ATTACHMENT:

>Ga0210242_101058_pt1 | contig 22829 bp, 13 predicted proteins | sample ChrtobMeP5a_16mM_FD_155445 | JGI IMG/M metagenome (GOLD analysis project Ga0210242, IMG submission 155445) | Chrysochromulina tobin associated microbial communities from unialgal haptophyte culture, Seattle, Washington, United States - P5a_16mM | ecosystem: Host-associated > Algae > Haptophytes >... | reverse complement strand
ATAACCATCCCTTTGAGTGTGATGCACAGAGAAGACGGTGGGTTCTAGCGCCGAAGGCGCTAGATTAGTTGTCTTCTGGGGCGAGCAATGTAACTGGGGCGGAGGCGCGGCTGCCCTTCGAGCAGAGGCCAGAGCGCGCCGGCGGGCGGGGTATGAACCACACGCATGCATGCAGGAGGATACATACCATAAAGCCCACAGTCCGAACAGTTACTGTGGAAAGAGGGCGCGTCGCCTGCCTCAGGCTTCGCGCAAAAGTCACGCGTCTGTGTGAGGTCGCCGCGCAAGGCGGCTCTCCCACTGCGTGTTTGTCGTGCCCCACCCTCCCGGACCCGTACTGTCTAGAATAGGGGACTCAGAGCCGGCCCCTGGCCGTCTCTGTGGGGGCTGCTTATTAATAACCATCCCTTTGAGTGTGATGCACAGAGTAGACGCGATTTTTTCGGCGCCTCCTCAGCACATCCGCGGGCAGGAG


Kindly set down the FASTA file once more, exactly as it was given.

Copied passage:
>Ga0210242_101058_pt1 | contig 22829 bp, 13 predicted proteins | sample ChrtobMeP5a_16mM_FD_155445 | JGI IMG/M metagenome (GOLD analysis project Ga0210242, IMG submission 155445) | Chrysochromulina tobin associated microbial communities from unialgal haptophyte culture, Seattle, Washington, United States - P5a_16mM | ecosystem: Host-associated > Algae > Haptophytes >... | reverse complement strand
ATAACCATCCCTTTGAGTGTGATGCACAGAGAAGACGGTGGGTTCTAGCGCCGAAGGCGCTAGATTAGTTGTCTTCTGGGGCGAGCAATGTAACTGGGGCGGAGGCGCGGCTGCCCTTCGAGCAGAGGCCAGAGCGCGCCGGCGGGCGGGGTATGAACCACACGCATGCATGCAGGAGGATACATACCATAAAGCCCACAGTCCGAACAGTTACTGTGGAAAGAGGGCGCGTCGCCTGCCTCAGGCTTCGCGCAAAAGTCACGCGTCTGTGTGAGGTCGCCGCGCAAGGCGGCTCTCCCACTGCGTGTTTGTCGTGCCCCACCCTCCCGGACCCGTACTGTCTAGAATAGGGGACTCAGAGCCGGCCCCTGGCCGTCTCTGTGGGGGCTGCTTATTAATAACCATCCCTTTGAGTGTGATGCACAGAGTAGACGCGATTTTTTCGGCGCCTCCTCAGCACATCCGCGGGCAGGAG